Autism and Language Learning: Challenges and Considerations

Difficulties with learning language are typical symptoms of autism disorders. Children with autism experience problems due to complications with their memory and will normally learn to speak much later than other children.

To learn language, we all rely on two memory systems, namely declarative memory and procedural memory. The declarative system is responsible for our remembering specific words and associating visual images with those words. For example, we know that a dog is a hairy animal.

Procedural memory, on the other hand, refers to our ability to form words into sequences within language in a relevant order that is grammatically correct. At its most simplistic this may be represented as “dog bites man,” not “man bites dog.” It is believed although it remains a hypothesis that the procedural memory of autistic children is impaired. At the same time, their declarative memory may be unaffected.

The issues with very young children with autism is that often they are “word deaf”; for them the sound of language intermingles inconspicuously with the many other noises they hear within their individual environments. Often the beat of music is more prevalent to them due to their undeveloped auditory perception. Additionally, the spoken word is often irrelevant to autistic children who don’t instinctively possess a desire to communicate and are often perceived as living in “a world of their own.”

Where does this leave their ability to learn language?

 

Children with autism have what is referred to as a “gestalt” processing style. Literally translated, “gestalt,” means “whole.” Learning language in a gestalt style means learning it in terms of whole concepts or experiences, rather than through individual words or word sounds. If an autistic child hears the word “dog,” it represents the whole of his or her experience of a dog, from its bark and smell to the location of where one would normally see a dog.

While most children initially learn language through this process, autistic children don’t progress to the next analytical stage of learning . They are unable to differentiate between separate parts of sentences or distinguish between individual words. As they instinctively process sentences in this way, their ability to learn either an expressive or receptive vocabulary is impaired. Sometimes, it is only after an autistic child has seen a word written down that he or she can comprehend it as an individual word.

Consequently, autistic people as a whole lack the confidence or ability to use language creatively and struggle to apply their own ideas to speech. In addition, they lack the ability to incorporate and understand the non-verbal elements of conversations, such as eye contact or gestures.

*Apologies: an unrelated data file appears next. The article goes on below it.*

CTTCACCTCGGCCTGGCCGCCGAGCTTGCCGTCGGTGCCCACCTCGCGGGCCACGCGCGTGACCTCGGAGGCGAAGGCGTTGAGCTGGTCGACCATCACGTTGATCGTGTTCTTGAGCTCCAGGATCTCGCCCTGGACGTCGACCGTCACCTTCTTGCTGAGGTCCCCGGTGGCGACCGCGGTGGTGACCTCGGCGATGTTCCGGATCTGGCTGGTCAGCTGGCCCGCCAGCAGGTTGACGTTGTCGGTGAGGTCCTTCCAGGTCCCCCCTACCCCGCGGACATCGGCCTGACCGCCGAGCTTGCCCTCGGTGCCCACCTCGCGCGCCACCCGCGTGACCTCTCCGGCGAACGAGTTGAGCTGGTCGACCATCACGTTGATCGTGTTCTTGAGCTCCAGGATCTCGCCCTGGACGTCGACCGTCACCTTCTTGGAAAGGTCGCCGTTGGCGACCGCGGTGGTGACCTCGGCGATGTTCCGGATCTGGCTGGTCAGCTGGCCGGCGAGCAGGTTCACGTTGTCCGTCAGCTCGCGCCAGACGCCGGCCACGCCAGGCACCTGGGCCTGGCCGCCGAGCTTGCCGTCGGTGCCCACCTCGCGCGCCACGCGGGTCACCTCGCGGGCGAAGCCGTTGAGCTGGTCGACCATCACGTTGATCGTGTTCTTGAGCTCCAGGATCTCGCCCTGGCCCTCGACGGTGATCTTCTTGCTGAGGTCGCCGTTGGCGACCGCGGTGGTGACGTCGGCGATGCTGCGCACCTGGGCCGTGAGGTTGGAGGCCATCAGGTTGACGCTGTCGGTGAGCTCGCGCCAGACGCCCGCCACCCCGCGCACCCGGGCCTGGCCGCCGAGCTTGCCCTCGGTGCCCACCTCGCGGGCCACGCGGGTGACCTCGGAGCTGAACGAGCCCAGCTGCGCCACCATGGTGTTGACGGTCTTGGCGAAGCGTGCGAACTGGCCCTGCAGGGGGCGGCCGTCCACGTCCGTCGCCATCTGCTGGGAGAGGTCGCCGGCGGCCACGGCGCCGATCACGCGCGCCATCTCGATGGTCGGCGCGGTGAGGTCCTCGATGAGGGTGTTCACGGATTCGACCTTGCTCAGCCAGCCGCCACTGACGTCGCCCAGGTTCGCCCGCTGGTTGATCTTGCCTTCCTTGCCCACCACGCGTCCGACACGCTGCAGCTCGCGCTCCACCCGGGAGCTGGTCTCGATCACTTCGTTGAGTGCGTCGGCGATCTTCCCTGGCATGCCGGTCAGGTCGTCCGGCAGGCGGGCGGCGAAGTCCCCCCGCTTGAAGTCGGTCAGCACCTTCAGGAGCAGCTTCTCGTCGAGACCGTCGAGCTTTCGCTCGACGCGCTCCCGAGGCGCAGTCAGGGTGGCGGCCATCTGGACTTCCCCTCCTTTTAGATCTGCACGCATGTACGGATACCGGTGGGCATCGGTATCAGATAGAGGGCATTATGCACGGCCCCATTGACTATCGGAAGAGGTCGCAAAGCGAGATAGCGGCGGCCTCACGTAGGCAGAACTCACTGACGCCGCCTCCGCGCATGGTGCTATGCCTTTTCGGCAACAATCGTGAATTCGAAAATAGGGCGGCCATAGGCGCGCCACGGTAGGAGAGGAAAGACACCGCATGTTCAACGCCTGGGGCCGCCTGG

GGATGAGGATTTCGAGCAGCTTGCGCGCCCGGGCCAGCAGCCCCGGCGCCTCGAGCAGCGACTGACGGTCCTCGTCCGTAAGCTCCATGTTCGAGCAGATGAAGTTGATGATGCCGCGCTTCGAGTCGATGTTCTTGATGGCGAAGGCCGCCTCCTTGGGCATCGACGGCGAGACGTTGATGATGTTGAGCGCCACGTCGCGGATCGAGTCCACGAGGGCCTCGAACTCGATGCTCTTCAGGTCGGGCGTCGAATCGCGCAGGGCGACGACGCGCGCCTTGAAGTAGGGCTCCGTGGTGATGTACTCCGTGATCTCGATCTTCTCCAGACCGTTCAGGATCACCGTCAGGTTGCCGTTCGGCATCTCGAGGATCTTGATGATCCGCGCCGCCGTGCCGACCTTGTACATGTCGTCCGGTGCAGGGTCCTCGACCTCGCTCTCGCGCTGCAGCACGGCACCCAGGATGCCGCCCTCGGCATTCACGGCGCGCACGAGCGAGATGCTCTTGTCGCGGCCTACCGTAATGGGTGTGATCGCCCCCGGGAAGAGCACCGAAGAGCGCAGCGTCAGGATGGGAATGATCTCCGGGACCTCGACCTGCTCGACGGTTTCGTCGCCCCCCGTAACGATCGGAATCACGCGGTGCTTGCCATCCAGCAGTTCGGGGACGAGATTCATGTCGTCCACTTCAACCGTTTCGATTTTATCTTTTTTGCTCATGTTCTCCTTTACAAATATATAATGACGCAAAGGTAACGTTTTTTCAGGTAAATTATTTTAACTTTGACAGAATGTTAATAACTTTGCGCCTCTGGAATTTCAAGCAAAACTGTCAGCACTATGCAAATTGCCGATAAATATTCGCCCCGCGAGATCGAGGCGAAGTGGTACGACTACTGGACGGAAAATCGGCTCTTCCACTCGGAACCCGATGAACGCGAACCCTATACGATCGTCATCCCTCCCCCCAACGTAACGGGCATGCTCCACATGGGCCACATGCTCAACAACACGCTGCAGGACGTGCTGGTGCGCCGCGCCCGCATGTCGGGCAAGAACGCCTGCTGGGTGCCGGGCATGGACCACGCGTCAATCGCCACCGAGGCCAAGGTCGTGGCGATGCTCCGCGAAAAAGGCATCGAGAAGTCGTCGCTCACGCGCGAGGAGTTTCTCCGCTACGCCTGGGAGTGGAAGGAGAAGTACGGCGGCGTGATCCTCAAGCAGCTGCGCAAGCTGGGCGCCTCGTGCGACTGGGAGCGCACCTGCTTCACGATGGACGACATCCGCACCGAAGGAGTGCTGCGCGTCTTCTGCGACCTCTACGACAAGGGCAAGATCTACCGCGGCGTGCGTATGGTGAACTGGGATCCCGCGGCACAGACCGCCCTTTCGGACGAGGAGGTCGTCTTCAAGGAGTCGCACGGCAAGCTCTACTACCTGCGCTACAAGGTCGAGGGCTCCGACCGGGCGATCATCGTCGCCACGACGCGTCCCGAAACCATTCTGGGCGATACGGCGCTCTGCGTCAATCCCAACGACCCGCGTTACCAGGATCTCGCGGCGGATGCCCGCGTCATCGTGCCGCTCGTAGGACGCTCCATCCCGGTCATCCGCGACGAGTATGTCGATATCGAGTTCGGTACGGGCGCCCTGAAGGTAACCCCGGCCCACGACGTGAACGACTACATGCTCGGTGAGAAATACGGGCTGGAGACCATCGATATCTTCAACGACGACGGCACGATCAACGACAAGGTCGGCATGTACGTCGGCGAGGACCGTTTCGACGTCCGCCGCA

The art of speech is a complex function requiring enunciation and articulation. With their limited thought processes, this art is beyond the ability of autistic children who may ultimately opt not to communicate with others. Even the brightest may feel there is little incentive to speak at all as they have no perception of using language for either social or interactive purposes. Likewise, some autistic children never develop an ability to speak, as for them there is no automatic link between hearing and speech.

While autistic children lack the thought processes that instinctively prompt us to communicate, language development can be stimulated. Long-term techniques need to be developed appropriately for individual children.

Options for Language Education of Autistic Children

The options for language education of autistic children include areas such as the following:

 

Reinforce Vocalization: Autistic children often learn to speak through echolalia, which is the repetition of words they have heard. Parents and teachers can encourage children to repeat the sounds and words they have heard by rewarding them each time they speak.

Prompts: An Applied Behavioral Analysis suggested by Wolf, Risley and Meesuses a system of prompts. Parents can begin by showing their child a toy and saying the full word together. Subsequently they reduce the level of their own prompt by simply saying the first letter and encouraging the child to say the rest. A continual positive response to the child is essential for long-term success. This is also referred to as prompts and fading.

Computers: The interpretation of facial expressions is inevitably difficult for autistic children . As an alternative to face-to-face learning, language development can be aided by computer programs which eliminate the need for such interpretation. The advantage is that they also provide immediate feedback. The interactive nature of these programs is beneficial to autistic children in their language development.

Pictorial Exchange: For autistic children who are unable to learn any form of vocalization, nonverbal methods such as sign language may help. Dr. Laura Schreibman of the American Psychological Association has emphasized the need to use pictorial representations in encouraging communication in autistic children, among others. A system called Picture Exchange Communication (PECS) has been proven to help in such cases. This method utilizes everyday pictures of familiar locations and objects which are presented to the autistic child. This enables him or her to select the object or activity required by handing over the card which represents it. Typical examples include pictures of bathrooms, bedrooms, cars and food. While they may be unable to articulate the actual activity, the concept of the “whole” experience is something they can grasp. If verbal language eventually develops over time, the images can still be used as a “prompt and fade” where necessary.

With time and dedication from both professionals and parents, long-term language development by autistic children can be encouraged.